The first game in the series, Dragon Age: Origins, allowed the player to engage in a same-sex romance with the assassin Zeveran if you were a male or the bard Leliana if you were a female. While I liked both characters, frankly neither were the relationship sort, so there was a bit of a disconnect. Dragon Age II drastically widened the field, allowing players to romance most companions regardless of sex. I was a little apprehensive about that when I first heard it because I figured the romances wouldn’t be quite as fleshed out because there were more options. I was pleasantly surprised to find that the interpersonal relationships with your companions was much deeper than anything I had seen before. That combined with much more freedom to direct how you wanted your character to be perceived made the game as close to playing out a fantasy novel as I’ve ever seen.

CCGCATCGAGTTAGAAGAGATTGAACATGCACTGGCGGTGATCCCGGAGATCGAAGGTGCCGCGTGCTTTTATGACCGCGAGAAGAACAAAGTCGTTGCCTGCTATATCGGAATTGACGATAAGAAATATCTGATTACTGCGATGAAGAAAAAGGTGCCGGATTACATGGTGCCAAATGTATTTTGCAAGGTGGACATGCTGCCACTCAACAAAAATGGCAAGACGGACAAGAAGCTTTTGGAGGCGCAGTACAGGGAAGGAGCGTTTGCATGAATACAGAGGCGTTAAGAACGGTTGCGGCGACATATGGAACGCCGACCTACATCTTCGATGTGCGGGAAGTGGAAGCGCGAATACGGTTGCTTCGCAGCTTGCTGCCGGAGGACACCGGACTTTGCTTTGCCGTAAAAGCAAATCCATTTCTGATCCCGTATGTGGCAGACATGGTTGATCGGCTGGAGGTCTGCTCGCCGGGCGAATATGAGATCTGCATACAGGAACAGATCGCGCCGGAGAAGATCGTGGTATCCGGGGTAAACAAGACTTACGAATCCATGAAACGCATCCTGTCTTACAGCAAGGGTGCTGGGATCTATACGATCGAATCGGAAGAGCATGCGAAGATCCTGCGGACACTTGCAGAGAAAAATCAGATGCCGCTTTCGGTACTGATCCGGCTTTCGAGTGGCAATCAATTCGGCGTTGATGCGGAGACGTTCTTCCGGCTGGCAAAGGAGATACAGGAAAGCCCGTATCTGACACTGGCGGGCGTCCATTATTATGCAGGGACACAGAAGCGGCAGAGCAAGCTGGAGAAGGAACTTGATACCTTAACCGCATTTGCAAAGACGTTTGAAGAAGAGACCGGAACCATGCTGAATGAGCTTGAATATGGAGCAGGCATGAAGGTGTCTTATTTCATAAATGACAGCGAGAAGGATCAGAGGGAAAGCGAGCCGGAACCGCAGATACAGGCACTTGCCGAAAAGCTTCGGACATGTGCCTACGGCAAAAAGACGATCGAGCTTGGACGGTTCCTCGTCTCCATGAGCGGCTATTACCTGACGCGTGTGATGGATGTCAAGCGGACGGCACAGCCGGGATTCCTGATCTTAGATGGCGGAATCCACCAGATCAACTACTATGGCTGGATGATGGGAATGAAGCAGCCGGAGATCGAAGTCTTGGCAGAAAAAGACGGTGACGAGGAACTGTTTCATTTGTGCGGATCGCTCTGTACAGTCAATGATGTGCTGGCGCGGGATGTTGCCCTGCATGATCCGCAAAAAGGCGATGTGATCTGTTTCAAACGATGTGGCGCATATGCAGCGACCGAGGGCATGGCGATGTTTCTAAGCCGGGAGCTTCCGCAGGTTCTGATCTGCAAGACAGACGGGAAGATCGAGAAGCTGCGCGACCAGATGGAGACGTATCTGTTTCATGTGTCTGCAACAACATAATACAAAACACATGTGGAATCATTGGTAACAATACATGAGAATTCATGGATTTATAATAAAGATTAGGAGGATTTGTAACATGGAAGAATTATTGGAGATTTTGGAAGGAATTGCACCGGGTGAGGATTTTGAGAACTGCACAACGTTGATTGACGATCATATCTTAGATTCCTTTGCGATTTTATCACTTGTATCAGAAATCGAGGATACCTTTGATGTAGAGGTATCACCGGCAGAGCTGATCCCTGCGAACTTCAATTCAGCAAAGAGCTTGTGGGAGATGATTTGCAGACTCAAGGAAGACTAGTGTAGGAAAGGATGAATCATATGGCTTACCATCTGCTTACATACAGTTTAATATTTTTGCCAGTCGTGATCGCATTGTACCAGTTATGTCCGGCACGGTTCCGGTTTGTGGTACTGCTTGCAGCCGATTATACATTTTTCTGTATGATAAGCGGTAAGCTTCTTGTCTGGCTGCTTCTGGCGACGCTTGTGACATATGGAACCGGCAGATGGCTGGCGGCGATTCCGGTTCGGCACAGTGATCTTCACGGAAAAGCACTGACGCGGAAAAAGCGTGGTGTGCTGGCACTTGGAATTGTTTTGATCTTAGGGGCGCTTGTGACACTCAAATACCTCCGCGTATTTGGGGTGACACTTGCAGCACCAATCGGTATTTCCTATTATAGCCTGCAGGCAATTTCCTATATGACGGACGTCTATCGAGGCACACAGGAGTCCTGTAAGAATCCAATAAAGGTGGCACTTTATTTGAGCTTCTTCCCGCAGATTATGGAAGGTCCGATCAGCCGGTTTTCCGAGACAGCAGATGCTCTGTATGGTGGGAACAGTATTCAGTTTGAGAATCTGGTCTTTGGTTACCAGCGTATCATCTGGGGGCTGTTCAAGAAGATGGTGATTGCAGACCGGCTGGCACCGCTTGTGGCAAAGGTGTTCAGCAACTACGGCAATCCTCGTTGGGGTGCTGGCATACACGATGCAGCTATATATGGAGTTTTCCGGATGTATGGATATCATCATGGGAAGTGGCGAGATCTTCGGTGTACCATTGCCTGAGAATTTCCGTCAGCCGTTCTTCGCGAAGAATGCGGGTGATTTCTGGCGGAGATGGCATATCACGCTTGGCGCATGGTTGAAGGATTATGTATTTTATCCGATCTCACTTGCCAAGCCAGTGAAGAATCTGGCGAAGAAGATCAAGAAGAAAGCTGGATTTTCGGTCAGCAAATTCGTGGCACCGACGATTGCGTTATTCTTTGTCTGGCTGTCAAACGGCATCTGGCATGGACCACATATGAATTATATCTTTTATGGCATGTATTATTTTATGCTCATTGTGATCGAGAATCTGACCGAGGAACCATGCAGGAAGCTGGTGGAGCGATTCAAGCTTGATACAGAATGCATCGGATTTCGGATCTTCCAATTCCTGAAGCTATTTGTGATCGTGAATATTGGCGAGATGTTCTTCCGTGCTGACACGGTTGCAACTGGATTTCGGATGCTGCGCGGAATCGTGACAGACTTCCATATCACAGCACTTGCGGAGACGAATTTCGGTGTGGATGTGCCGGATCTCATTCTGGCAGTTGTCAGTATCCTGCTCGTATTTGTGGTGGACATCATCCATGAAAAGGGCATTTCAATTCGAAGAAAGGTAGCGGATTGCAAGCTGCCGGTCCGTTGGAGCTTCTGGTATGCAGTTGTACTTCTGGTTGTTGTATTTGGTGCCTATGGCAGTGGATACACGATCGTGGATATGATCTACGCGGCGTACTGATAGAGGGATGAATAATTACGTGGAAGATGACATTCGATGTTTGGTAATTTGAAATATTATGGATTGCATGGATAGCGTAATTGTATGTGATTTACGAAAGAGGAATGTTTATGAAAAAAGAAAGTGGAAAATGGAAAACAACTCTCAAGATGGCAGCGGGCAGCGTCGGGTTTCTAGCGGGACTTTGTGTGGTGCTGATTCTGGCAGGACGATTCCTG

The games have their problems – as most games do – but because I knew from the beginning that the option was there for a gay relationship, however complex they turned out to be, I felt myself becoming more emotionally vested in my character. When the companion I wanted to romance flirted with me, I got a warm fuzzy feeling like you’d get on a first date and your love interest tells you that you look good. What most straight gamers take for granted, added a whole new depth to me. I felt more connected to the story and was pleased to find that as I progressed through the games, fellow companions and even NPC’s were not only tolerant of their heroes sexuality, but made it seem as if there was no issue about it at all.